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This App Makes Last Minute Recruiting for Film Sets Easy

by Muriel Vega

The thriving industry of film — in 2017, Georgia-lensed movies and television productions generated an economic impact of $9.5 billion — is a massive job-generator between set crews, post-production, actors, and more. However, in an industry that depends heavily on good freelance talent, there’s no easy way to connect emergent needs with available crews.

Michael Patterson has worked as a set lighting technician in the industry for years and often has a need for last-minute talent. When he needed a new crew member, he would send out a group text to his contacts to find out who was available, sometimes after hours, often with no immediate response. The inefficient process would often leave him forced to use less-than-desirable talent.

As an answer to this major pain point, Patterson founded CopyThat to connect crew members to available openings across departments and increase their visibility to companies outside their network. The app, available on iOS and Android, lets you set up your profile and availability calendar so department heads can jump on, easily see your credentials, and book you in just a few clicks.

Patterson shares more about the pain points of recruiting in this ever-changing industry, why he pivoted his B2C marketing strategy, and seeking customer feedback from his co-workers.

How did come up with this idea?

Everyone who works on a show is an independent contractor. You’re never guaranteed to be there for any length of time. You’re there for a couple of days, up to a few months, then you move on to the next thing. Like many businesses, each show/film is comprised of different departments — painters, set design, drivers, caterers, etc. However, they all function in their own little cliques, but we all deal with the same problem — finding work and hiring people.

I’m in both sides of the spectrum as I am a department head in the electric department and available for hire as well. When I needed to add six people to my crew last-minute at 10 p.m. and they needed to start the following morning, it was very difficult for me to find people due to the method. The only way to find available people at the moment is to text your immediate contacts and say, “Hey, can you work?” Then you sit around and wait for responses.

On the other side of the spectrum, when I needed work, the only way to find out was to text those in the tier above me and hope they did.

What’s your pitch?

Wouldn’t it be easier if we were all in a social network, where everyone had a calendar and you punch in exactly when you can work? No calls or late-night text chains. You can go into the app, enter the department and requested dates, and see who pops up.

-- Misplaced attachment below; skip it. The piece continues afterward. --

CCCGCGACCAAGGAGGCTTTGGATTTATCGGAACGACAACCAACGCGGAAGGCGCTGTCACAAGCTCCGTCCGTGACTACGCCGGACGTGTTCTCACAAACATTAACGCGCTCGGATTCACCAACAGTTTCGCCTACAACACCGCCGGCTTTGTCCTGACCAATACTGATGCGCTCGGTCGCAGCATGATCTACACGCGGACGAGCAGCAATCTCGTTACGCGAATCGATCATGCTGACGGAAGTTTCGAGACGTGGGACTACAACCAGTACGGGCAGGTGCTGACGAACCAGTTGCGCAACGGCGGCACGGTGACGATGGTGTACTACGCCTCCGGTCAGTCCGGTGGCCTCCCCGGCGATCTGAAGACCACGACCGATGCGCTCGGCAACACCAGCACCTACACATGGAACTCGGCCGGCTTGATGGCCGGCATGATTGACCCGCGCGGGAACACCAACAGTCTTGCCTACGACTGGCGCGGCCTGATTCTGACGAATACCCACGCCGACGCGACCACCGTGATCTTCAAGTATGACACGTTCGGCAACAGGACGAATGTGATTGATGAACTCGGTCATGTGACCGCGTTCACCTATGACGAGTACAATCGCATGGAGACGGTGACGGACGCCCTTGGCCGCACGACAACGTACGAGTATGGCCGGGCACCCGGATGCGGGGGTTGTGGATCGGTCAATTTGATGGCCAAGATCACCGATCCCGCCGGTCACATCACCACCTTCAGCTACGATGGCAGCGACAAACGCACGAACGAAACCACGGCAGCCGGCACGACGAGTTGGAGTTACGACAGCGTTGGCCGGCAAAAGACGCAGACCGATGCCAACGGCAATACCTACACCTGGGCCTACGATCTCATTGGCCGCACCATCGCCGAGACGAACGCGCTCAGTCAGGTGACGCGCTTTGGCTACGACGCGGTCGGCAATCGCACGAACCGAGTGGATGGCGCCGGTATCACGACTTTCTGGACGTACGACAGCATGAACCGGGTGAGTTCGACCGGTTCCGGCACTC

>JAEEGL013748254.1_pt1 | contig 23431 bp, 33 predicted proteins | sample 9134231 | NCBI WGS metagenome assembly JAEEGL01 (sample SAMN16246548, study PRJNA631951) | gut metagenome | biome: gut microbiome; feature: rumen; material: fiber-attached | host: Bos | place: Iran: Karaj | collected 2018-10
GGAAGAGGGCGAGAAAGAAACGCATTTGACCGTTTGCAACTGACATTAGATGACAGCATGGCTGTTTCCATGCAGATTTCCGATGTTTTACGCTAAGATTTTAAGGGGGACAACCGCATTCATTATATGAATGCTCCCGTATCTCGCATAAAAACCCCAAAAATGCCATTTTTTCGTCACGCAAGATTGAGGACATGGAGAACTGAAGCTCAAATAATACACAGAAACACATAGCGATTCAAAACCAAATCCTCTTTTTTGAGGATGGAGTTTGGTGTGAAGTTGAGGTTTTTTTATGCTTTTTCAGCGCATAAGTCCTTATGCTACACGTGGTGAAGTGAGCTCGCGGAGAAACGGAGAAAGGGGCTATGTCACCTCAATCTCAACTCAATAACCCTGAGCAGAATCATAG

You’re not a technical founder. How did you approach the app development?

I had this idea in my head for a while, and I just figured someone else would do it. I became obsessed with the problem. More and more people kept saying: why don’t you just do it? The first thing I knew I had to do was bring on a technical partner to take the ideas in my head and make them come to life. I stumbled around town going to tech meetups and events to meet the right person. That’s how ended up partnering up with Atlanta Tech Village’s AppZoro Technologies. We launched the app on May 2017.

How are you recruiting people to use your app?

Initially, I went heavily on Facebook advertising and marketing. It was working to a degree, but I wasn’t getting the right kind of engaged user. Then I pivoted to straight word-of-mouth marketing. To me, that actually tells you how good your product is since it doesn’t inflate what it is. I started with the people in my phone book and that was it. We now have users in California, New York, and a few other states with active film industries.

What’s your current funding status?

Bootstrapped at this time. We’re going to be looking for funding in the near future, but I wanted to push this idea as much as I could on my own before seeking investment. I want to make sure I can deliver the intended product before asking for money. We’re working on a revenue model right now and exploring monthly subscription.

How are you balancing your filming jobs with being a full-time startup founder?

I don’t sleep very much, but there are benefits to being on-set. It has allowed me to be able to interact with my users on a very personal level that I don’t feel like I would get if I wasn’t still working. Once we seek funding and I add to the team, I’ll be moving to the startup full-time.

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